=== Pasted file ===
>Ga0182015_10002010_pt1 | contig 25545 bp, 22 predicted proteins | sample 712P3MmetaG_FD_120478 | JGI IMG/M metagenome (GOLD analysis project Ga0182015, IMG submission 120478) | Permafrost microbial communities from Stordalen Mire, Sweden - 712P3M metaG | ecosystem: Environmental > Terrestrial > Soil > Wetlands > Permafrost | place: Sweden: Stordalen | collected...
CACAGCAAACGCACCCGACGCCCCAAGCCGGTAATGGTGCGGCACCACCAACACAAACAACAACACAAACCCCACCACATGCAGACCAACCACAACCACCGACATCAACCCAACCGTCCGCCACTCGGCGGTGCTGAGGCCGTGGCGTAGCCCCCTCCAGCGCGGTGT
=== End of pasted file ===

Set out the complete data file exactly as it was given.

>Ga0182015_10002010_pt1 | contig 25545 bp, 22 predicted proteins | sample 712P3MmetaG_FD_120478 | JGI IMG/M metagenome (GOLD analysis project Ga0182015, IMG submission 120478) | Permafrost microbial communities from Stordalen Mire, Sweden - 712P3M metaG | ecosystem: Environmental > Terrestrial > Soil > Wetlands > Permafrost | place: Sweden: Stordalen | collected...
CACAGCAAACGCACCCGACGCCCCAAGCCGGTAATGGTGCGGCACCACCAACACAAACAACAACACAAACCCCACCACATGCAGACCAACCACAACCACCGACATCAACCCAACCGTCCGCCACTCGGCGGTGCTGAGGCCGTGGCGTAGCCCCCTCCAGCGCGGTGT